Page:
They say you should never meet your heroes. But if your hero is a writer, even with the literary separation of church and state that is ‘characters’ and ‘the author’s personal opinion’, you’re probably, at some point, going to run into your hero’s True Self in print. Or on screen. Or, let’s be honest, probably in 140 characters.
*Fair warning: some Newsroom spoilers ahead*
Breaking pre-holiday work craziness just to say: this video and song are wonderful. Reminds me of Amy Poehler’s perfect response to a guy who was interviewing her complaining that there were too many expectations of how men should be because, “Being cool is, like, passé. And now you have to be awkward and adorkable.” Amy:”Well, this feeling that you’re having right now – which is like “I’m supposed to be all things” – is a feeling that women have every day and have their whole lives. So you’re just starting to experience it now.”
What a crazy weekend for news. While I’ve been pottering around running races and making breakfast frittatas for the week, Twitter has been sparking with the EU election results, the horrific misogynistic killing spree carried out by Elliot Rodger (which spawned the amazing #yesallwomen hashtag – read it and take it in, because that is what you have to put up with every day as a girl/woman), and Michael Gove taking two seminal works of literature off the curriculum because he doesn’t like them? Literally, was it that arbitrary a decision? Please tell me that’s misreported. I was introduced to To Kill A Mockingbird at my (state) school, by a teacher I remember as one of my favourites, and one of the best that taught me. I’d always loved reading, but at that point ‘wider reading’ to me was the entire back catalogue of The Saddle Club. And Pride and Prejudice. And almost anything where animals could talk to humans. So the likelihood of my finding it at a point where it would resonate as deeply as it did without being introduced to it by someone who could explain the bits to me that I wasn’t sure about… slim to none.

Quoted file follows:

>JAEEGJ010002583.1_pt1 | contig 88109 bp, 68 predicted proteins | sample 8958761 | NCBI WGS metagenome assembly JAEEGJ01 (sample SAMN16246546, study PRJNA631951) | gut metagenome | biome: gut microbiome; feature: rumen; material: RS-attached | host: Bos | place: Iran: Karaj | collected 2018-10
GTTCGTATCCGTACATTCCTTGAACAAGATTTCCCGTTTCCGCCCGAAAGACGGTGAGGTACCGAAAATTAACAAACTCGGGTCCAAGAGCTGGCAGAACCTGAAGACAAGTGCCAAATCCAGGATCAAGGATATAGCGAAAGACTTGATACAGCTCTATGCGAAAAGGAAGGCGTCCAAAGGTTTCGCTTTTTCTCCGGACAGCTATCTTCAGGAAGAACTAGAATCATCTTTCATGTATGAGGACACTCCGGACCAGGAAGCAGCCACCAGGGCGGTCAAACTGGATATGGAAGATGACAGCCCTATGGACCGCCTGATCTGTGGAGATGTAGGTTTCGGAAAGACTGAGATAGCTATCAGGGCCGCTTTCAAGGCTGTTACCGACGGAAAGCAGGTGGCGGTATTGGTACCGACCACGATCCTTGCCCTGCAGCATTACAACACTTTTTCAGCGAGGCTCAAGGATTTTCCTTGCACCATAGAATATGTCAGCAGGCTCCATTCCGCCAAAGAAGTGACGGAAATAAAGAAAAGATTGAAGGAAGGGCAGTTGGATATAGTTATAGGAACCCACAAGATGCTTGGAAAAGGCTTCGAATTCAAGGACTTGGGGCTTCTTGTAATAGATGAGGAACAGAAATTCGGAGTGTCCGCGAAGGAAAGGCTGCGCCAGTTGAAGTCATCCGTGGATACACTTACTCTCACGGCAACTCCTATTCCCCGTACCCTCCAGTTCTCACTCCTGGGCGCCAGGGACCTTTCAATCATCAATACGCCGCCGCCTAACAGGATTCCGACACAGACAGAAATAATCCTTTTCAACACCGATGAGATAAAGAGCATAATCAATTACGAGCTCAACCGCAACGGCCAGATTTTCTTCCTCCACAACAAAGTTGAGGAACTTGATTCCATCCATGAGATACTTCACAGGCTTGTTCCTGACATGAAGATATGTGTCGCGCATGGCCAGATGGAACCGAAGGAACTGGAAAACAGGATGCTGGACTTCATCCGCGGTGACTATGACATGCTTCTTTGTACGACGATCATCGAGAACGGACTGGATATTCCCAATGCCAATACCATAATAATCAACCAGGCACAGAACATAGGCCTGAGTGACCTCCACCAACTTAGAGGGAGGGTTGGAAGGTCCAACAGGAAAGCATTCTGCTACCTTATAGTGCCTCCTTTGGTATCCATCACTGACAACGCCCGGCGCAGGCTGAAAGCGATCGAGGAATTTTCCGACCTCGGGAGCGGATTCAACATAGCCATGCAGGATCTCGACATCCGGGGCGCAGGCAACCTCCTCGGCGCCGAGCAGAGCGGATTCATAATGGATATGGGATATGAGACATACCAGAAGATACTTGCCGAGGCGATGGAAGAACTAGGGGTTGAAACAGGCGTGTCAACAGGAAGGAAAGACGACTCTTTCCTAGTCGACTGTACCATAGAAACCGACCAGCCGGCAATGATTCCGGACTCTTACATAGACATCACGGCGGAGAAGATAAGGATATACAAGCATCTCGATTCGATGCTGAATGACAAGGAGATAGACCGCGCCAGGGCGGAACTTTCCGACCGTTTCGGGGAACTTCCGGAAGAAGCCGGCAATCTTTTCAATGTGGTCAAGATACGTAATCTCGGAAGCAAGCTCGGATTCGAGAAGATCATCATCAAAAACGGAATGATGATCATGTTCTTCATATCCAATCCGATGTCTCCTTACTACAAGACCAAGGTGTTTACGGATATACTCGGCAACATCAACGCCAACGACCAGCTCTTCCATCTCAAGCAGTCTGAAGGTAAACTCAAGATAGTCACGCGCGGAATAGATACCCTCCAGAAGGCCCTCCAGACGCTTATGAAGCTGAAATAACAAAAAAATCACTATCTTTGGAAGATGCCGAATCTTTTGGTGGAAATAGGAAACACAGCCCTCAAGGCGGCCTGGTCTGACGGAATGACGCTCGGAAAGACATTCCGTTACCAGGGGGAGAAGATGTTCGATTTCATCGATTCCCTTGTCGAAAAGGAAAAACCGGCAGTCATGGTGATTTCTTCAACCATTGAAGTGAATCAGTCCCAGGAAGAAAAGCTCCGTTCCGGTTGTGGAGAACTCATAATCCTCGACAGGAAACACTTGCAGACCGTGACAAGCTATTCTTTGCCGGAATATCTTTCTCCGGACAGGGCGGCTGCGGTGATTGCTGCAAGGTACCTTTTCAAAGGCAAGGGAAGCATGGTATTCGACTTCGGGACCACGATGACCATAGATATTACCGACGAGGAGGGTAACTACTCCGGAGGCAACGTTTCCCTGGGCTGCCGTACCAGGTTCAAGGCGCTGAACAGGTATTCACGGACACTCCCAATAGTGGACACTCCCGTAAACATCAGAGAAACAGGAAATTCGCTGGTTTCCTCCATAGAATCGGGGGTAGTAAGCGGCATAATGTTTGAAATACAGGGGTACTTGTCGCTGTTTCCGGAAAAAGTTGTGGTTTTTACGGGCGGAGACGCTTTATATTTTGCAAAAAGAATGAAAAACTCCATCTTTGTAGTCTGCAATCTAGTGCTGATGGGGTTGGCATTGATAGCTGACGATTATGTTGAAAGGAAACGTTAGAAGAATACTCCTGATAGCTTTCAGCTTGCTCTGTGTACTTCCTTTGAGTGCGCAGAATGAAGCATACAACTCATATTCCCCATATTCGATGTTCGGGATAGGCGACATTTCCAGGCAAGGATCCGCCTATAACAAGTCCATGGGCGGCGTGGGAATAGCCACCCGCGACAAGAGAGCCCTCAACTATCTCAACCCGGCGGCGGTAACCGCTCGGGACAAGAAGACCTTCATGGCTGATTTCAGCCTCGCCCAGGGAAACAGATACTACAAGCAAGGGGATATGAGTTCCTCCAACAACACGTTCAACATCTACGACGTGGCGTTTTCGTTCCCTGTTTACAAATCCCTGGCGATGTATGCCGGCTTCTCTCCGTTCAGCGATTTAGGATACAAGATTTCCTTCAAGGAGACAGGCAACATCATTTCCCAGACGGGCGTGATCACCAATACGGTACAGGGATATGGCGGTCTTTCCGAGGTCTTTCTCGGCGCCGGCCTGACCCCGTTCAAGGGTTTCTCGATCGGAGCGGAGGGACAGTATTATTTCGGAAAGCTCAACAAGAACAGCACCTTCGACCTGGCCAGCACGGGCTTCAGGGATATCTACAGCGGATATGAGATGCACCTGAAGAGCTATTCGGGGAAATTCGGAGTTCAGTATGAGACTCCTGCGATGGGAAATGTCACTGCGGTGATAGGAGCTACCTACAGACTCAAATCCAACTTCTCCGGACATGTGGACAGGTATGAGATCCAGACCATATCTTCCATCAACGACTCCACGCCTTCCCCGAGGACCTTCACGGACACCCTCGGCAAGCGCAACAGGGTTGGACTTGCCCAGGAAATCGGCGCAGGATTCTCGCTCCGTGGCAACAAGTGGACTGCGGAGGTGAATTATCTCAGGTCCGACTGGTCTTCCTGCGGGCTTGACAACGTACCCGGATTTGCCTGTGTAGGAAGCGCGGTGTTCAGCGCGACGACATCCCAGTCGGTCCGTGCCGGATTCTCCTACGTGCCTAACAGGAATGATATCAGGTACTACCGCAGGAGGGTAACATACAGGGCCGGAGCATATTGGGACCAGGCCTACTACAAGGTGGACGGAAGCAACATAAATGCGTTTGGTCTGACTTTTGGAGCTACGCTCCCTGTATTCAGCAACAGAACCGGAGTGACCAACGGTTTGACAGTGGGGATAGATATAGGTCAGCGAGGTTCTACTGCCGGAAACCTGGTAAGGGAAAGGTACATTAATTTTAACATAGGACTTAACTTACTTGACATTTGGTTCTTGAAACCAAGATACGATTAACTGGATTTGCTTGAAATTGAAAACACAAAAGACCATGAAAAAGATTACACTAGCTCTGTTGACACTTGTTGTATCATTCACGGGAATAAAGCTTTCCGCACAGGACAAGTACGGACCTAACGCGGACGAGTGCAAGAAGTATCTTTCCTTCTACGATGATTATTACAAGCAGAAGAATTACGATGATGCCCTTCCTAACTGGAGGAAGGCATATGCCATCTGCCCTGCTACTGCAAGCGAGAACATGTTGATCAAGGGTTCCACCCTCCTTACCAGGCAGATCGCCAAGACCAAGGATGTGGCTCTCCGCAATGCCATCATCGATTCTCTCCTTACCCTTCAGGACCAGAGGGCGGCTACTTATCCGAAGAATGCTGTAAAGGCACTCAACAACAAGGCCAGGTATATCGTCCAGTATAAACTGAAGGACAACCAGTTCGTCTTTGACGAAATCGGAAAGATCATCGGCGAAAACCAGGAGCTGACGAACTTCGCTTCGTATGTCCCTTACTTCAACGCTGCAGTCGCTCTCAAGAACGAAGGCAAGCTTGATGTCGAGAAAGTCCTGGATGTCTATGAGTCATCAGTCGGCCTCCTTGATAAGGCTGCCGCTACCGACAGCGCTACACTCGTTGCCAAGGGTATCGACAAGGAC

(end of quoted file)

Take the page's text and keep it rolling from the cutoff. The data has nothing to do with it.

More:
I can still remember phrases that we underlined in those copies, and I still remember how a simple, wonderful turn of phrase made me think. Harper Lee’s only novel isn’t just a masterpiece debut, it’s a way of teaching tolerance and thinking for yourself instead of following the pack. Because instead of judging someone, you should “climb inside of his skin and walk around in it.” Right?
How Mr. Gove can fail to be moved by this book is beyond me. How he can be responsible for broadening minds through education when he can’t see past purely British authors? Unbelievable. You know what? I might even put aside the book I’m reading at the minute (Harriet Ann Jacobs’ Incidents in the Life of A Slave Girl, by the way, and pick up my battered little copy of TKAM. And leave you with one of my favourite quotes from one of my favourite characters in literature:
I wanted you to see what real courage is, instead of getting the idea that courage is a man with a gun in his hand. It’s when you know you’re licked before you begin, but you begin anyway and see it through no matter what.
– Atticus Finch
“The recreational body-shaming of female celebrities matters to a great many people who look at what you have had to deal with and are reminded, with a familiar chill, that whatever women and girls achieve, we are nothing if we do not conform to society’s demented definitions of beauty.”
“Nobody told you it wasn’t enough just to be a champion athlete – you also have to put up with the sort of boring misogynist bullying designed to make an example of any woman who is successful on her own terms.”
Brilliant piece by Laurie Pennie on the news that Rebecca Adlington may or may not have had a nose job, mainly because of gutter press taunts about her appearance throughout her entire time of being a world class athlete. Because women can’t be something talented and not pretty in the eyes of the media. And then the second they do something about it, they’re some sort of hideous, self-obsessed person. The media, ladies and gentlemen…